Guyana Resource Center
Set like a gem in the crown of South America, nestled on the North-Eastern shoulder, defying the raging Atlantic Ocean, Guyana's many waterways reflect the source of it's name "The Land of Many Waters"
Image hosting by Photobucket Image hosting by PhotobucketKaieteur Falls, the world's highest single drop waterfall (741 feet).Image hosting by Photobucket Image hosting by Photobucket
Google
Sunday, May 21, 2006
Remembering Independence
The hug: Dr Jagan and Forbes Burnham hug each other in the National Park as British Guiana becomes independent.

Ten years ago, in observance of our 30th Independence Anniversary, the Sunday Stabroek published a series of feature articles written by reporters by Miranda La Rose and Desiree Wintz. Today, as we approach our 40th year, we republish those articles, which first appeared on Sunday May 26, 1996.

Thirty years ago today the Union Jack was lowered for the last time over British Guiana, and the Golden Arrowhead raised over an independent Guyana. In the second symbolic gesture of that night, the leaders of the two major political parties of the Commonwealth's newest nation embraced. It was arguably the last moment of true national unity the country has known in the three decades since.

The activities associated with independence really began the week before the actual night, when the Demerara Bauxite Company handed over Independence Arch in Brickdam as a gift to the people of Guyana, and the Booker Group of Companies presented the fledgling University of Guyana with 149 acres of land at Turkeyen.

Perhaps the most important 'gift' if such it could be called, was the returning of Atkinson Field to this country by the United States of America on Independence Day itself. During the Second World War, the British had given the Americans a ninety-nine year lease on the aerodrome in exchange for ships to help them in thee war against Hitler, but since among other reasons, it was not of major strategic importance in the post-war period, the US agreed that the 'Base', as it was called should revert to Guyanese control. (It is now Cheddi Jagan International Airport, Timehri). May 26, 1966 was too the very first State Opening of the National Assembly by the Queen's representative, the Duke of Kent, who handed over the Constitutional Instrument of Independence to the then Prime Minister, Forbes Burnham.

But the Independence celebrations were not all pomp, circumstance and political symbolism. One of the major highlights was perhaps this country's most successful cultural presentation, a historical pageant reflecting the contributions of the various peoples who have their home here.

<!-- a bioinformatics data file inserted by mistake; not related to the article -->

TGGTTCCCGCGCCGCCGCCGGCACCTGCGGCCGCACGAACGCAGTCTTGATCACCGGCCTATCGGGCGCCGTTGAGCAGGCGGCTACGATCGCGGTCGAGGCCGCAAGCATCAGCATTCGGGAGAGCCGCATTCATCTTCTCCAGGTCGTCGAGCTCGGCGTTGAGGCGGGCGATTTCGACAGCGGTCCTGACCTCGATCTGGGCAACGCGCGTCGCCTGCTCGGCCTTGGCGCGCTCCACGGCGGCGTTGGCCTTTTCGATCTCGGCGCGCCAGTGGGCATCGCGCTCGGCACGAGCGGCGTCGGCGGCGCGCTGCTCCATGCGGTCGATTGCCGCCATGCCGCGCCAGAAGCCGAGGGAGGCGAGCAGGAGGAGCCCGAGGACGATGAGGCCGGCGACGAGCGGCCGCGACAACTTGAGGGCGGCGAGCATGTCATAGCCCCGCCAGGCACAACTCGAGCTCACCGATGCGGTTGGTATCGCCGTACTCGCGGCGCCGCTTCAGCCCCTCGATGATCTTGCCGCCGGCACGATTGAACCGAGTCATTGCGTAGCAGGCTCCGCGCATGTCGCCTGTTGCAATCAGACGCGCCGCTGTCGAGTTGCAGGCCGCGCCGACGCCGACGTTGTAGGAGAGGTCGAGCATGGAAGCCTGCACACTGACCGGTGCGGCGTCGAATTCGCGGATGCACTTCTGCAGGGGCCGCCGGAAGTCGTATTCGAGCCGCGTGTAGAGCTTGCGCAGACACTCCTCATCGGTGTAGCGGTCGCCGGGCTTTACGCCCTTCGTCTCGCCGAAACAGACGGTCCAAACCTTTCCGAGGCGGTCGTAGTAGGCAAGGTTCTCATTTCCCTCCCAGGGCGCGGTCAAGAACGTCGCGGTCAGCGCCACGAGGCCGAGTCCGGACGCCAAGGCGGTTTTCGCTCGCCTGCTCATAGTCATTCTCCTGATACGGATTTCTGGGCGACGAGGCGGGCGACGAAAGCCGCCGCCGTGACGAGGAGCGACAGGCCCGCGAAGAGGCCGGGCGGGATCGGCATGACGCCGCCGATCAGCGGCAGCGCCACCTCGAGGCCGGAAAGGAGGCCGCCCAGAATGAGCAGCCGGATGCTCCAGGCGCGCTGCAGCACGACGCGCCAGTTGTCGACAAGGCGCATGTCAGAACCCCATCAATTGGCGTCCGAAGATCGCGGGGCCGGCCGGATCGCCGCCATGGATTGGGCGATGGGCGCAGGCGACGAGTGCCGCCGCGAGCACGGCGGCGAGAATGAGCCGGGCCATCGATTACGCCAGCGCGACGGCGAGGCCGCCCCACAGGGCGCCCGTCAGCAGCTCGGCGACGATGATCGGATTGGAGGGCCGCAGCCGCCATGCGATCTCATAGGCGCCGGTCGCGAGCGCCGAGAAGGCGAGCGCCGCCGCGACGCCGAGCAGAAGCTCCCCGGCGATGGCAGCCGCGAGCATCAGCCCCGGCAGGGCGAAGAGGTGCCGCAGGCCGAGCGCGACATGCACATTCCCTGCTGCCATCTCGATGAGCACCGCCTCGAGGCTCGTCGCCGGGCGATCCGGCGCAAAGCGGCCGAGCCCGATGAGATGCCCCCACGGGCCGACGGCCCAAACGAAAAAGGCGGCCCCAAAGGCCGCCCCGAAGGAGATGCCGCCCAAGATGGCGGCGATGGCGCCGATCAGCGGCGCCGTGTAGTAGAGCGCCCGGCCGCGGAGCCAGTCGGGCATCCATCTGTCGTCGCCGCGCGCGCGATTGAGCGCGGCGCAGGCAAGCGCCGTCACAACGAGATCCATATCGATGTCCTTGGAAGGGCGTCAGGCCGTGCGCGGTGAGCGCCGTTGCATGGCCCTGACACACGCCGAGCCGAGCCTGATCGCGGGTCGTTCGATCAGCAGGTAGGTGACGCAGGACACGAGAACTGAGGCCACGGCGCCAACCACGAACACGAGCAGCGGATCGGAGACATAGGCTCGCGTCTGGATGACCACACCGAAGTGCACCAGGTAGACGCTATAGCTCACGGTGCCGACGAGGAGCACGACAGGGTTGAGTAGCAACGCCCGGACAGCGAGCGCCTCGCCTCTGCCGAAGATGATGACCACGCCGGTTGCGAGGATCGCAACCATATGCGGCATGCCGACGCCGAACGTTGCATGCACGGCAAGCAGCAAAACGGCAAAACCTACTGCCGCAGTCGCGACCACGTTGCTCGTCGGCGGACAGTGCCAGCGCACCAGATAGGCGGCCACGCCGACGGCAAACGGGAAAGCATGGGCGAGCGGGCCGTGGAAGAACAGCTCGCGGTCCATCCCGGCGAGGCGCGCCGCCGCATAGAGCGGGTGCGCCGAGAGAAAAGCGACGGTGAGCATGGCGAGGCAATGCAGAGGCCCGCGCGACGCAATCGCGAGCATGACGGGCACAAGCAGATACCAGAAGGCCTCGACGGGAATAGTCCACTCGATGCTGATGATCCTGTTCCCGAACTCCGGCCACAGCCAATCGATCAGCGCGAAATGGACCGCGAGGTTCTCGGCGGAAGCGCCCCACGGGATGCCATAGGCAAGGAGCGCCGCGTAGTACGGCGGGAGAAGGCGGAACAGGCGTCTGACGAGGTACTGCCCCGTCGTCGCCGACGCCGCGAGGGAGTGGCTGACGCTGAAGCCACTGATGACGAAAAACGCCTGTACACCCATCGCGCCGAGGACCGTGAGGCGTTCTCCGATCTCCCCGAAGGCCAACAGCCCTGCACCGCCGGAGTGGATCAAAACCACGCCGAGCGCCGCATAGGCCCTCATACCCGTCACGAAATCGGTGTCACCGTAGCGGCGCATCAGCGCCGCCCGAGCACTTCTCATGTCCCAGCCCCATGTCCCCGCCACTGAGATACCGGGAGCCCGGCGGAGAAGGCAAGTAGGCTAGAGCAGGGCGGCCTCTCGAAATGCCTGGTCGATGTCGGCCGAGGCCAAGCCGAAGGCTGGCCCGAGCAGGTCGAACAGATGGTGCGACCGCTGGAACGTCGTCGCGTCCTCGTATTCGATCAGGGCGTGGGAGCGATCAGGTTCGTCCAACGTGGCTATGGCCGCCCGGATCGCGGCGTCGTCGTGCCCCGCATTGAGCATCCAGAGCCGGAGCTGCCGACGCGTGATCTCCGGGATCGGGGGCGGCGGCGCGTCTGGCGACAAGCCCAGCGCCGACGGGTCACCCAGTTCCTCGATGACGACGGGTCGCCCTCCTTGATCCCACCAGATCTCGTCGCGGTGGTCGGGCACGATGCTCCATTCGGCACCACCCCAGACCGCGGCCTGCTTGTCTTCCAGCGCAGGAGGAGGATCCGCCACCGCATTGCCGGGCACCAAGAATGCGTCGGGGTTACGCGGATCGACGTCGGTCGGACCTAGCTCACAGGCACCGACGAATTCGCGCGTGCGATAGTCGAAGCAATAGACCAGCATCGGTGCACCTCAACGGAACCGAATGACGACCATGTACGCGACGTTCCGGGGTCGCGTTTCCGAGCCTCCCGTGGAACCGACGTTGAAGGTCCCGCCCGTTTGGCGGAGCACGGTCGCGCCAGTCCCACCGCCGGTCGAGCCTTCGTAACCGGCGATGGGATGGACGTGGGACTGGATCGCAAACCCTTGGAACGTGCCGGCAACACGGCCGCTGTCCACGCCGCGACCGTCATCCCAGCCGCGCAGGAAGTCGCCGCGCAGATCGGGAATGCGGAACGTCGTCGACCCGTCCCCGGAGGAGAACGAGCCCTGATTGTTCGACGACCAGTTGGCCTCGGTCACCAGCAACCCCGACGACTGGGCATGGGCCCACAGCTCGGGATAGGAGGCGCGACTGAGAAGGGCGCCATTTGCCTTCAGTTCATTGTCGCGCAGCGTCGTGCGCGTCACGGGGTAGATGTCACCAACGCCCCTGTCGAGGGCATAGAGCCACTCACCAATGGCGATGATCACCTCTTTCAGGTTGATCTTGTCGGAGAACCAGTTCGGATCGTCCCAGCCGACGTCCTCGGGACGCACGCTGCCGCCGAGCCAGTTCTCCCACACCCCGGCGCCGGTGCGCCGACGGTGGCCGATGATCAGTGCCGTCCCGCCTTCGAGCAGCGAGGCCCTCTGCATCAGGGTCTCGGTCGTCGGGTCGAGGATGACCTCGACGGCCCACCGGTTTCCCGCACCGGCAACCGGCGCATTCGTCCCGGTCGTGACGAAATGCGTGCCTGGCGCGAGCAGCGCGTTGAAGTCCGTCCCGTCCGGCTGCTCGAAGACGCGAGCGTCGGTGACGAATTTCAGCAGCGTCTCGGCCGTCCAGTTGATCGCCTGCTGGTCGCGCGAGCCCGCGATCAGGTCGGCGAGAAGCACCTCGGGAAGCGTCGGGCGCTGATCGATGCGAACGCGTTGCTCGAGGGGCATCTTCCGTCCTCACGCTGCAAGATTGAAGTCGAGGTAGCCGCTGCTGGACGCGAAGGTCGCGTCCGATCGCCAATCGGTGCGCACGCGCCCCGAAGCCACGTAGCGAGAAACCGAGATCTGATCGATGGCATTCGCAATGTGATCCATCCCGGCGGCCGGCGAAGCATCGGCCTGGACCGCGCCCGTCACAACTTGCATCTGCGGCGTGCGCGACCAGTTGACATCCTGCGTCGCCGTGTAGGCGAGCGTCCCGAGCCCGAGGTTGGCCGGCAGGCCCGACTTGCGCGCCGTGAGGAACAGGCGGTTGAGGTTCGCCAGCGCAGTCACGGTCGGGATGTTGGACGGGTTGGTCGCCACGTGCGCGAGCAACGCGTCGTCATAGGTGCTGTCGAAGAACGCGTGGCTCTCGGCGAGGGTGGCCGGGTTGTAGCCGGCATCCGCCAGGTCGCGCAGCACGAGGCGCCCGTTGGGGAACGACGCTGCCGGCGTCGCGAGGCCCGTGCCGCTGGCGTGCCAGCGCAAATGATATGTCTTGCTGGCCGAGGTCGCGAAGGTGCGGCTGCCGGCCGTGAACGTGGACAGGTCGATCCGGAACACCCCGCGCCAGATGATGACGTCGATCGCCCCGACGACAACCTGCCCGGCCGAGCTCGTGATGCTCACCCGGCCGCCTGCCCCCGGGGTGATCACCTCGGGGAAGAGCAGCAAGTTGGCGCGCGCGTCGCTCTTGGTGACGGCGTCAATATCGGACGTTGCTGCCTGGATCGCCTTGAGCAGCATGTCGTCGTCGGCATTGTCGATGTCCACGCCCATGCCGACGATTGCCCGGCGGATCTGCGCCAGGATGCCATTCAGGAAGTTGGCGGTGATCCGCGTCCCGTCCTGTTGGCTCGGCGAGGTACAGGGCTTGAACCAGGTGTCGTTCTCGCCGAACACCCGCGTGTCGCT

To mark this Independence anniversary Sunday Stabroek has spoken to some of those attended the Constitutional Conferences in London in 1962-63, and again in 1965, when the date of independence was decided, as well as involved in organising the independence celebrations.

Ten years ago, in observance of our 30th Independence Anniversary, the Sunday Stabroek published a series of feature articles written by reporters by Miranda La Rose and Desiree Wintz. Today, as we approach our 40th year, we republish those articles, which first appeared on Sunday May 26, 1996.

Thirty years ago today the Union Jack was lowered for the last time over British Guiana, and the Golden Arrowhead raised over an independent Guyana. In the second symbolic gesture of that night, the leaders of the two major political parties of the Commonwealth's newest nation embraced. It was arguably the last moment of true national unity the country has known in the three decades since.

The activities associated with independence really began the week before the actual night, when the Demerara Bauxite Company handed over Independence Arch in Brickdam as a gift to the people of Guyana, and the Booker Group of Companies presented the fledgling University of Guyana with 149 acres of land at Turkeyen.

Perhaps the most important 'gift' if such it could be called, was the returning of Atkinson Field to this country by the United States of America on Independence Day itself. During the Second World War, the British had given the Americans a ninety-nine year lease on the aerodrome in exchange for ships to help them in thee war against Hitler, but since among other reasons, it was not of major strategic importance in the post-war period, the US agreed that the 'Base', as it was called should revert to Guyanese control. (It is now Cheddi Jagan International Airport, Timehri). May 26, 1966 was too the very first State Opening of the National Assembly by the Queen's representative, the Duke of Kent, who handed over the Constitutional Instrument of Independence to the then Prime Minister, Forbes Burnham.

But the Independence celebrations were not all pomp, circumstance and political symbolism. One of the major highlights was perhaps this country's most successful cultural presentation, a historical pageant reflecting the contributions of the various peoples who have their home here.

To mark this Independence anniversary Sunday Stabroek has spoken to some of those attended the Constitutional Conferences in London in 1962-63, and again in 1965, when the date of independence was decided, as well as involved in organising the independence celebrations.

Stabroek News
Link